Love: Don’t Make It Complicated

What’s the first thing that comes to mind when you think or hear the word “love?” Compassion? Romance? Familial? Food? The family pet?

Words have meaning, but when a word’s meaning becomes so broad that it takes more time to figure out its nuances than to appreciate that it was even said, the intention of it can get diluted. Or lost. But perhaps we’re putting too much emphasis on the word itself. Isn’t love more of a feeling? An emotion?

I mean, yes. It’s all of all of that. It’s the stuff, the people, the events, the pets, its emotion, its intense feeling, its compassion, its empathy, its kindness. It’s so big and so vast it may just be impossible to define.

But I have some thoughts anyway.

Romantic Love. Perhaps this is more about passion, that giddy, hungry urge to be so close to someone else that it hurts when separated, even by a few feet. I’m not discounting this type of love, not by a longshot. It is so important to have this sort of strong and healthy emotion so that the heart opens. This is vulnerability at its finest. It hurts so good kind of love. But in the long run it isn’t sustainable.

But vulnerability has opened the door to the universal field of love.

Familial love. There is this edict floating around the stratosphere that says we must love our families. The ones we were born into or raised by or maybe even our chosen ones. I don’t suppose it matters which people you call your family, you are just expected to love them. Period. The overly political, underly informed uncle, the strict grandmother, the sociopathic sister. You. Must. Love. Them. All.

Uncomfortable? You bet, but we’ll circle back to that.

Compassionate Love. Perhaps this is the truest form of the concept of love. Philosophers and yogic sages have waxed poetic about love in its truest most altruistic form since the beginning of time. So deep have the conversations and teachings gone that love becomes something else entirely, which doesn’t really help us define this nebulous concept.

So, let’s try this: consider that you ARE love. That love is a state of being, not simply an emotion. You know how in yoga we talk about how another person’s opinion of you is none of your business and has nothing to do with you? No? If you haven’t heard this before, let it sink in. Their opinion is theirs. It is coming from their perspective, their history, their lens of right, wrong, whatever. It is their opinion of you. It is their reaction to you or something you have said or done. It in no way is who you are. It may be good information, it may cause you to rethink whatever it is you have said or done, but it never defines you. Only you can do that. But the inverse is also true. Your opinions on ANYTHING or ANYONE are yours. They come from your past conditioning, education, traumas, experiences. When two people of differing opinions meet, one will rarely change the opinion of the other. A lot of energy – usually outside the cushy, sweet boundaries of love – is spent trying to control how another thinks. It’s exhausting. Let it go.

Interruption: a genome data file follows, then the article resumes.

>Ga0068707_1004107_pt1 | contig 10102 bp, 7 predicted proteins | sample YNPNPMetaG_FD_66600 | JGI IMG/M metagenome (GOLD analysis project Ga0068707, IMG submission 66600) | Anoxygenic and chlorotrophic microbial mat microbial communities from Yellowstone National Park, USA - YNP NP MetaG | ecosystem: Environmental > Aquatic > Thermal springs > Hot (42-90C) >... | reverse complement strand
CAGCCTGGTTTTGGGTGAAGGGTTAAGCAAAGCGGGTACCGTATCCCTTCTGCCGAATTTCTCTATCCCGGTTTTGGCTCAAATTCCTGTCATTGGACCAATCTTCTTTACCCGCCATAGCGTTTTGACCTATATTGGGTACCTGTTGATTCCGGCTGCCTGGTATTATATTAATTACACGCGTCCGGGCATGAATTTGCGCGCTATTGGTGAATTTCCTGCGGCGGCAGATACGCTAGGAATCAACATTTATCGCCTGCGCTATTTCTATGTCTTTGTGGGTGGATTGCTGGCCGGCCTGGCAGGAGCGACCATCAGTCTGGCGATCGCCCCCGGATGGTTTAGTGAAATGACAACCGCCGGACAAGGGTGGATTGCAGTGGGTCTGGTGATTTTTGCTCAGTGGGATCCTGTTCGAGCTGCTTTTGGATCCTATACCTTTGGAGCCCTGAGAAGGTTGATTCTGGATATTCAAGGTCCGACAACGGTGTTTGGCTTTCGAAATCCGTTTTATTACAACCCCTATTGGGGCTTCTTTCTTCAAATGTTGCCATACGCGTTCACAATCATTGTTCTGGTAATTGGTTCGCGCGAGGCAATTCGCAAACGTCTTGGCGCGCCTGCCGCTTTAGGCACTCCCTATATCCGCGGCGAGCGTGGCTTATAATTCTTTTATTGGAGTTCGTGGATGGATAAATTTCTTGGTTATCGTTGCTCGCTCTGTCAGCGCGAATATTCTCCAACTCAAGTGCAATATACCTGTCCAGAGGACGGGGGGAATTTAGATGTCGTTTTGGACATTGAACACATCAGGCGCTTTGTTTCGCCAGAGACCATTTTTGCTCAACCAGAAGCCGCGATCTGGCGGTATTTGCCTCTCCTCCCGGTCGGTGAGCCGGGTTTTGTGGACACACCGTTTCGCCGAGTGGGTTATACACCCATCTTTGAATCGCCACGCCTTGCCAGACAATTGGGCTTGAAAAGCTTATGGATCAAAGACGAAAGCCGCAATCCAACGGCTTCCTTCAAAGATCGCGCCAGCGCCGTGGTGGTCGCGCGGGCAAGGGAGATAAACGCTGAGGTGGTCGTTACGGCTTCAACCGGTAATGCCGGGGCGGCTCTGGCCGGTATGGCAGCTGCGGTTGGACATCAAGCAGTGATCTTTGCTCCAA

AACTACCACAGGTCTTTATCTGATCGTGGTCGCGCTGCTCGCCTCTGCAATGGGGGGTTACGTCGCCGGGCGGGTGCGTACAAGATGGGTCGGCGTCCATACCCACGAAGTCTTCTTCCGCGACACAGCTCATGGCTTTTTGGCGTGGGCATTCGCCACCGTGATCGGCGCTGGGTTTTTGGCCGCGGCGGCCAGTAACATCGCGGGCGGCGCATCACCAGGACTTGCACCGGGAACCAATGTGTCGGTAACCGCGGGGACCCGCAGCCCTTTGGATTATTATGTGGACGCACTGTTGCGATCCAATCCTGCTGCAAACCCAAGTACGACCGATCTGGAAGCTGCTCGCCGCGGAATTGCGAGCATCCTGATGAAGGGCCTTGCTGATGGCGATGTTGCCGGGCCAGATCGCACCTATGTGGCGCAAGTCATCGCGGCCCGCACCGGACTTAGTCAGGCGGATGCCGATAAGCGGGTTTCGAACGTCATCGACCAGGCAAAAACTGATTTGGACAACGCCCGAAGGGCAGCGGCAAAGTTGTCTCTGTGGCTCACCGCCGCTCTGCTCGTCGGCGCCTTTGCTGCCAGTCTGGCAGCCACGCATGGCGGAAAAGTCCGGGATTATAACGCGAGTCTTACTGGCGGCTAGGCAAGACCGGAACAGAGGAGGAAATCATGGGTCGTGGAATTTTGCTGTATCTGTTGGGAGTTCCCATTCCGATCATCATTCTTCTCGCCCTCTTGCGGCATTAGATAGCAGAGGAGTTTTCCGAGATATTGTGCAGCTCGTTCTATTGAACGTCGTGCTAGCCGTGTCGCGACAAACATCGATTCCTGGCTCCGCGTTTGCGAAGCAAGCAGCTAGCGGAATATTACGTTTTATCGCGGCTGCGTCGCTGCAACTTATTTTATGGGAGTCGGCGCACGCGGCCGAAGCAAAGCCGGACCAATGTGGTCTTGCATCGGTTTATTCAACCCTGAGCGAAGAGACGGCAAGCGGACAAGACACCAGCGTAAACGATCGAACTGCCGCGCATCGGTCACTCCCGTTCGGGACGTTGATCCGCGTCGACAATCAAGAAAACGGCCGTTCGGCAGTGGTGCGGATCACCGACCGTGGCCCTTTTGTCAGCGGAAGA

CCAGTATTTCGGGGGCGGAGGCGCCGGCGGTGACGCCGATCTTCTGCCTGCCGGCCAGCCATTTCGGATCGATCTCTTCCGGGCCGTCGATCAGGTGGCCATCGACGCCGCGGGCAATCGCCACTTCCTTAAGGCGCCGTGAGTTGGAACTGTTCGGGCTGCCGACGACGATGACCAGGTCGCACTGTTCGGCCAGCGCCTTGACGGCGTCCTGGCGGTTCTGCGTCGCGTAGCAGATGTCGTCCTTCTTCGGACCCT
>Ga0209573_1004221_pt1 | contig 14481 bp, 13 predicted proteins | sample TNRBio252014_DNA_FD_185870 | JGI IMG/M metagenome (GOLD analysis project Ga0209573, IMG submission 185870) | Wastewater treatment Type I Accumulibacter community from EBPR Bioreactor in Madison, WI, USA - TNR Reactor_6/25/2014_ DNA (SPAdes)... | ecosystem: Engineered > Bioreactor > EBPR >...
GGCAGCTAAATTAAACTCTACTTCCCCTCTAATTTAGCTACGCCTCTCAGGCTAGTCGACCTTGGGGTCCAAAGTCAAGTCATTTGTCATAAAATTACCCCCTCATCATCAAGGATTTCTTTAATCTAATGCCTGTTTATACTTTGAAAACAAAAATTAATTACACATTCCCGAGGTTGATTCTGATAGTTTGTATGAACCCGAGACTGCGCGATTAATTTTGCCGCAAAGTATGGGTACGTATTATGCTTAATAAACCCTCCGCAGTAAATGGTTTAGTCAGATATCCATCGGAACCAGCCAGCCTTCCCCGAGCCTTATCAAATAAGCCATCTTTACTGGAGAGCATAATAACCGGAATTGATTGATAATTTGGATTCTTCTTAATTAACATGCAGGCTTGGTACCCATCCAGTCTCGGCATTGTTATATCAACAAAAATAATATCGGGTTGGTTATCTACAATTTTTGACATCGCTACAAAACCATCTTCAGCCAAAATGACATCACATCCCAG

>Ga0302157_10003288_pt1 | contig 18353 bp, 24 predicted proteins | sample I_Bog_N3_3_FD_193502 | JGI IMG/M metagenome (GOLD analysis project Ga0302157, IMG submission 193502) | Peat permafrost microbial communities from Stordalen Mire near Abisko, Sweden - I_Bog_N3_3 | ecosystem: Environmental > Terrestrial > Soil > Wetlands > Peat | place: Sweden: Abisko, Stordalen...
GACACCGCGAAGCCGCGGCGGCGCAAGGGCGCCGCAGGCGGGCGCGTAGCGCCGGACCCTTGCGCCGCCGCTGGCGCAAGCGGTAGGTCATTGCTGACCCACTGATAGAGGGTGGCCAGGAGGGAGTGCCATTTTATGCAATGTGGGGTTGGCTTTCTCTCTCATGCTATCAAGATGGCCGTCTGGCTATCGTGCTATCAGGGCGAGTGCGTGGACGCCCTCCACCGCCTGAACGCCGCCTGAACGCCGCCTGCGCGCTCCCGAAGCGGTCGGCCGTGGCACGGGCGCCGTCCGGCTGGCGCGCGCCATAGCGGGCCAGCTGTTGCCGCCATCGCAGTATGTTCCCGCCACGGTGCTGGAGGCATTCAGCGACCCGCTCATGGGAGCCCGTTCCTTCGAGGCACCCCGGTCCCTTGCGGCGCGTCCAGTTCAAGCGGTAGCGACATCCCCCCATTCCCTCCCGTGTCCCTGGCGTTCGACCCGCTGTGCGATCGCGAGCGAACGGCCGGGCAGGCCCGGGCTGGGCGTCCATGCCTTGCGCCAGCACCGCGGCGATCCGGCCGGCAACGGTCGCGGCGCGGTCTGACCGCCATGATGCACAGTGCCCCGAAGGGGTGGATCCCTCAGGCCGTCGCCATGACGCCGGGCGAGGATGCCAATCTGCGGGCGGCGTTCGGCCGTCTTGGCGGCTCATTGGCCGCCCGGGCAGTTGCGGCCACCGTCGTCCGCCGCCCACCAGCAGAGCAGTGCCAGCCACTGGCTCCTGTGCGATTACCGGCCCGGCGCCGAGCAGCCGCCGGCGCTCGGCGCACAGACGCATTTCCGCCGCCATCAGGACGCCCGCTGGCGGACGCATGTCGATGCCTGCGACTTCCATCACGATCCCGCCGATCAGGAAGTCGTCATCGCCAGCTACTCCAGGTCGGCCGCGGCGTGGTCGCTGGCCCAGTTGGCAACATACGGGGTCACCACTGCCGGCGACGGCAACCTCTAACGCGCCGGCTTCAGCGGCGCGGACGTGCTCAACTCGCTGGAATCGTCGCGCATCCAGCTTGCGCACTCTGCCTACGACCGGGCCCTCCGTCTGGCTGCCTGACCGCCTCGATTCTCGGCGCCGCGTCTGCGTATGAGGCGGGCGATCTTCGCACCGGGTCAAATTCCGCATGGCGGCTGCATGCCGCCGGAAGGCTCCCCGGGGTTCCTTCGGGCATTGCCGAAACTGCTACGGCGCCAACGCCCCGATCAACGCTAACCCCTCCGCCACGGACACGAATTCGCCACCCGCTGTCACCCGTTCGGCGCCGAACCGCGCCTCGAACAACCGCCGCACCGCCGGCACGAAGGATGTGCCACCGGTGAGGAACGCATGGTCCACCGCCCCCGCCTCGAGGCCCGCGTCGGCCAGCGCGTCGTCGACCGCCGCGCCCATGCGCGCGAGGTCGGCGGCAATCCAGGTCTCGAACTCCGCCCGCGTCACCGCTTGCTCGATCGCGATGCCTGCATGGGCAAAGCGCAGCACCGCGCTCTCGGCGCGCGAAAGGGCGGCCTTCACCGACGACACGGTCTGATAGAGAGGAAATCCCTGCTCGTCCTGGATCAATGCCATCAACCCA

In the way that our thoughts and opinions about anything are our own, come from us, really affect only us, couldn’t love be the same? Couldn’t love be within us? Couldn’t we be love?

When we lose a special person – even if they just move away – or a beloved pet, don’t we still feel the love? Isn’t grief love in disguise? When we see a young child take their first steps full of joy, don’t we feel that joy too? That’s love. Tearing up when friends get married, when soldiers come home, when you finally flow through sun salutations without thinking about it…all love. When you love another, you are feeling that love. You are feeling it. When we give love to another – like any other emotion we feel – we are receiving it as well.

It is you. You are love. Your only job is to be love.

A note about the crazy family you feel forced to love: if they are in your life, love them. This does not mean you have to condone their behavior, agree with their politics or lend them money, it simply means, be love. If they need it, they will feel it. If they have not yet tapped into their own infinite wellspring of love, you can lead the way simply by being love.

But how do I cultivate love, how do I become love, you may be thinking. Gratitude. Walks in nature. Committing random acts of kindness. Meditation. Yoga. Getting out of your head. You got this.

Allison Andersen is an owner of Red Sun Yoga, a global wanderer and a philosophy geek. She is the author of two blogs: where you will find stories and photos of her travels, and a place for her to ponder life’s intricacies, inconsistencies and magic.